Suzanne Karpelès (1890-1969): Entangling the Human and the Non-human in Temporalities of Stasis and Change analyses intra-actions between objects, bodies, discourses and materials in the work of Suzanne Karpelès, the first woman graduate of the Ècole des langues orientales of the Ècole pratique des Haute Études in Paris and the first female member of the École française d’Extrême-Orient. Karpelès was posted to Indochina in 1922 and became founding director of the Royal Library in Phomn-Penh (1925) and of the Institute of Buddhist Studies (1930). Here her projects included translations of sacred texts, the establishment of the first Khmer language journal and the production of secular texts, including Khmer folktales and history books (Edwards 2007, 1889-192). Karpelès also inspected pagoda schools during her provincial tours and drew on her links with the French National Council of Women (CNFF) and the International Council of Women to set up her educational cinematographic initiative in Indochina (Author, 2018).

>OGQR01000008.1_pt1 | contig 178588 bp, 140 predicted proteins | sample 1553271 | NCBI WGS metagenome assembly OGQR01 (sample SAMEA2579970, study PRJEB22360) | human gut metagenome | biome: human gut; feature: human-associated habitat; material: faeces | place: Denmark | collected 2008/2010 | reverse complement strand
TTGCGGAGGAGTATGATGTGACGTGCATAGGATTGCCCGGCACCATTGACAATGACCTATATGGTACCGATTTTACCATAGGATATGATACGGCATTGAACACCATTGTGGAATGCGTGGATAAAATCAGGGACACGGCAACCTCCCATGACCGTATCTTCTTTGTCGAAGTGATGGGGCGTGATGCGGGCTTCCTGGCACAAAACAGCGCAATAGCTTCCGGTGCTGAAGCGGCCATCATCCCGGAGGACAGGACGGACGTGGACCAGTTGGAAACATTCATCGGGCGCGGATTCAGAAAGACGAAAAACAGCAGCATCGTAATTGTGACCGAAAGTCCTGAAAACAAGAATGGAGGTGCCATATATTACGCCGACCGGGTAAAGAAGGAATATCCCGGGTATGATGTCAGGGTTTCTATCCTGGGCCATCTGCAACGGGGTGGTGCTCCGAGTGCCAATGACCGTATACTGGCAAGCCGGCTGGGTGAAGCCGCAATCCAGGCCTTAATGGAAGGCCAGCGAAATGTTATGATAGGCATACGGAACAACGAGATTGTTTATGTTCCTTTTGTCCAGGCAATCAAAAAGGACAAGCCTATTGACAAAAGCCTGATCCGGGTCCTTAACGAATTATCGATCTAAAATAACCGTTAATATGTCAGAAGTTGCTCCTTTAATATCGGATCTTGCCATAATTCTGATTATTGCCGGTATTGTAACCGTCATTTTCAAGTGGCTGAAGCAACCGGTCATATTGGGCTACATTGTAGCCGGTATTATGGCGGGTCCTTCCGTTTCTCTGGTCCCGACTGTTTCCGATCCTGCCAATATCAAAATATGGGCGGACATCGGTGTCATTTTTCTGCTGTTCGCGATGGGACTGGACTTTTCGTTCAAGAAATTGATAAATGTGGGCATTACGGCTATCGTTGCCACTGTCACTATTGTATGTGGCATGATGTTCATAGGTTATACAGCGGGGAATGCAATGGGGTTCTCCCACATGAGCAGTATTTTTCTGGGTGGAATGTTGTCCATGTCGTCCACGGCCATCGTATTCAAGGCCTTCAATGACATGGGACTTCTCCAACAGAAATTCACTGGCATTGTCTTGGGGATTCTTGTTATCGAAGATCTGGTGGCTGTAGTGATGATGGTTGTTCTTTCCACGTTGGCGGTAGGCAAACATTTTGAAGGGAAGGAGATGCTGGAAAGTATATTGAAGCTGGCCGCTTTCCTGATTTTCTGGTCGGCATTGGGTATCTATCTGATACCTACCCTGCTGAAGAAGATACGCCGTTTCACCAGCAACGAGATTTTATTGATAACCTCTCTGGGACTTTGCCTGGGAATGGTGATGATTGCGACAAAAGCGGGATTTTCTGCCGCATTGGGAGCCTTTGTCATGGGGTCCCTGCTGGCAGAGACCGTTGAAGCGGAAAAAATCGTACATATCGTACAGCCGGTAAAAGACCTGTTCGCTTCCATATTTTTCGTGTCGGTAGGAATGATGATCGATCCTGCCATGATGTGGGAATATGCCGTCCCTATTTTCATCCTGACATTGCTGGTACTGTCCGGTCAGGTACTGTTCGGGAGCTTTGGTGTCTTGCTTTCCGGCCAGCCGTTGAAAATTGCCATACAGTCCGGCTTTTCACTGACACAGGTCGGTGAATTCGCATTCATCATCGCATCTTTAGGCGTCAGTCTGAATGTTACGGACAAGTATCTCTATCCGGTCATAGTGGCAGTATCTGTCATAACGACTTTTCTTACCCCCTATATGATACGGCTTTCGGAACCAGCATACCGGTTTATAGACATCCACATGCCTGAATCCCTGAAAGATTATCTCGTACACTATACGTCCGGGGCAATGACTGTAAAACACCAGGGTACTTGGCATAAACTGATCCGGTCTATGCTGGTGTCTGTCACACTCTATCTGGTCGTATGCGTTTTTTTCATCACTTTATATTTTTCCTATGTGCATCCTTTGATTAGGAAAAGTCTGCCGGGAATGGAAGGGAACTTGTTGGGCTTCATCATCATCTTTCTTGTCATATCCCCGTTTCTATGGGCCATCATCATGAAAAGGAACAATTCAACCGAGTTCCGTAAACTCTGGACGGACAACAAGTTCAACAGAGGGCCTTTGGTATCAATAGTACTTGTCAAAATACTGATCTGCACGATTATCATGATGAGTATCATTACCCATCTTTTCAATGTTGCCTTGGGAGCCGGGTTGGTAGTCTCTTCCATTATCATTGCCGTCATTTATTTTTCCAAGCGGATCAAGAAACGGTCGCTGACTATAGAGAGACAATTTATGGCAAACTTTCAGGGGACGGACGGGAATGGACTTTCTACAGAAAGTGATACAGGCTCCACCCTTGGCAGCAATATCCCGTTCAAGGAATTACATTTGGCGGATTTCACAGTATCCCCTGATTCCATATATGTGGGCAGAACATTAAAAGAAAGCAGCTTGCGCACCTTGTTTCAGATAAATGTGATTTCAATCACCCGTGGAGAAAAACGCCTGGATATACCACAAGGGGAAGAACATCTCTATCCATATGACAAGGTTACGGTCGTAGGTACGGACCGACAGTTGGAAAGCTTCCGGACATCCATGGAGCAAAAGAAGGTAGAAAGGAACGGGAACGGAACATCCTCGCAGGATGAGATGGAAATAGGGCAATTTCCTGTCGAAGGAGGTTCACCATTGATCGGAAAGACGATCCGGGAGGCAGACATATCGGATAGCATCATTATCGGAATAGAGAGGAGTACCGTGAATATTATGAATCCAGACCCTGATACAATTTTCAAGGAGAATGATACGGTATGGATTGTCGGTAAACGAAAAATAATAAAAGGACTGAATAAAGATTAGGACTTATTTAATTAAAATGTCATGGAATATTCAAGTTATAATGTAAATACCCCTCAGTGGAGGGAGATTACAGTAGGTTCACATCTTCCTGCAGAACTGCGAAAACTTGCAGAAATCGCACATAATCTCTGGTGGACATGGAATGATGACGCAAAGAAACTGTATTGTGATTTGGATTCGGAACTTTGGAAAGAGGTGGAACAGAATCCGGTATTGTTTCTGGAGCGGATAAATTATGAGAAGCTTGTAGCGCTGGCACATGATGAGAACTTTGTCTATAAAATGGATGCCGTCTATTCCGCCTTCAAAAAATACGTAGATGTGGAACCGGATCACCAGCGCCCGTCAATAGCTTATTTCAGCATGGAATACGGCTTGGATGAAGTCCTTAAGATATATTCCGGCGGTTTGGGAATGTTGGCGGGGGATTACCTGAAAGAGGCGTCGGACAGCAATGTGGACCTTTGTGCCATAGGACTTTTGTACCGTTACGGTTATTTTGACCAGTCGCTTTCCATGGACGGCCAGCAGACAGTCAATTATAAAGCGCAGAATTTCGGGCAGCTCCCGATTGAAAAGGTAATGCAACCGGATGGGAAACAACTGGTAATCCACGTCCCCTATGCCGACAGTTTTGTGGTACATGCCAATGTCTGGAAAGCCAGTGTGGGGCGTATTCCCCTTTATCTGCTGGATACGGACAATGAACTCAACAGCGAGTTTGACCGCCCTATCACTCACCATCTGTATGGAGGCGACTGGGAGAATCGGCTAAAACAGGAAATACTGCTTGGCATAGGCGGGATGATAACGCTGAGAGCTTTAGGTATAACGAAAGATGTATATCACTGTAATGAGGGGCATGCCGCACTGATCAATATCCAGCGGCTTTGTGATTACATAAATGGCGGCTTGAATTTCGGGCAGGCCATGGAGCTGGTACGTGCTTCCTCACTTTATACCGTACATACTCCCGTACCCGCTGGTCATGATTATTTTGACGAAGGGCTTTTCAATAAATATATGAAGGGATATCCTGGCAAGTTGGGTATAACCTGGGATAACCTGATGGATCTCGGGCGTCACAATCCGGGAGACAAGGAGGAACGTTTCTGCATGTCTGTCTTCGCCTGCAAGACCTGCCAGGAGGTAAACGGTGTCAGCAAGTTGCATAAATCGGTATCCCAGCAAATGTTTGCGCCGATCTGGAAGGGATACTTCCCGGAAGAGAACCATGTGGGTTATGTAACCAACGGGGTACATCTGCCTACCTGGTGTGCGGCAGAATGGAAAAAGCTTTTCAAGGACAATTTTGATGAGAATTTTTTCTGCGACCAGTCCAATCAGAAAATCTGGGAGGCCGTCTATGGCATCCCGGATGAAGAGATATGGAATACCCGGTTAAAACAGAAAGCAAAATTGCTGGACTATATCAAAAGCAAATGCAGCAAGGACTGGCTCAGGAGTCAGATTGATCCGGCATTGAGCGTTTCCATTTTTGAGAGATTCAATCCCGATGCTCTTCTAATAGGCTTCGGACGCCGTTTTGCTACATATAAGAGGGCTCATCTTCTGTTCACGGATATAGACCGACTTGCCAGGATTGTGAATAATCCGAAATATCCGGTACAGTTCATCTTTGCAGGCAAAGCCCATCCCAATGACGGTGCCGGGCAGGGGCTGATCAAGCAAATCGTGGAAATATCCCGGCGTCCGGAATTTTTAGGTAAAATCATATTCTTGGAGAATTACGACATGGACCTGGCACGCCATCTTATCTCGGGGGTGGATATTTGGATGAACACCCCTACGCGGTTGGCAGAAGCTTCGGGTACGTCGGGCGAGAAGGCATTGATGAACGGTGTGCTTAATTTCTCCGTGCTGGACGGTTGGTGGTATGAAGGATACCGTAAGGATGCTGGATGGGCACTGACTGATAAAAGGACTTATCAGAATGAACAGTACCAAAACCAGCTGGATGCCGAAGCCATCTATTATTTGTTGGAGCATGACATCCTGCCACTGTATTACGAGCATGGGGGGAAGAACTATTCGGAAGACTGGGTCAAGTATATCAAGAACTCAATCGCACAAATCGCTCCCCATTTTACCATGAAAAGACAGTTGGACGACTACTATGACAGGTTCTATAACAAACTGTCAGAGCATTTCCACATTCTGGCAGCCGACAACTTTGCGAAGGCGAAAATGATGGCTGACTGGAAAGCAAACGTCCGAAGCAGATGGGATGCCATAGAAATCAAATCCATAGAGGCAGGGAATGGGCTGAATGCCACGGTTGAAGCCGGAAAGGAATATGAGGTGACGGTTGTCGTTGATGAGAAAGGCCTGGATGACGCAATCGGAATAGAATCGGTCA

The paper analyses two vignettes of Karpelès’ work by attending to what has tended to be cast as non-human nature. It focuses on how Orientalist understandings of empire as progress and stasis entangle in Karpelès’ initiatives with the Buddhist cosmologies to which she was drawn and with her feminist agenda of change. The analysis recasts agency as an enactment in which material and human agencies are mutually productive of one another and frames relationships between objects, bodies, discourses and materials through Karen Barad’s (2007) notion of intra-action through which both humans and non-humans are seen to emerge.
Goodman, Joyce. Suzanne Karpelès (1890-1969): Entangling the Human and the Non-Human in Temporalities of Stasis and Change, presented at ISCHE 40 Humboldt University Berlin 29 August-1 September 2018, 2018.
Source of Image: Les Dimanches de la Femme. Supplement de la Mode du Jour 7 February 1932 gallica.bnf.fr/BnF
The paper is part of my developing thinking around the project Educational Cinematography, Empire and Internationalism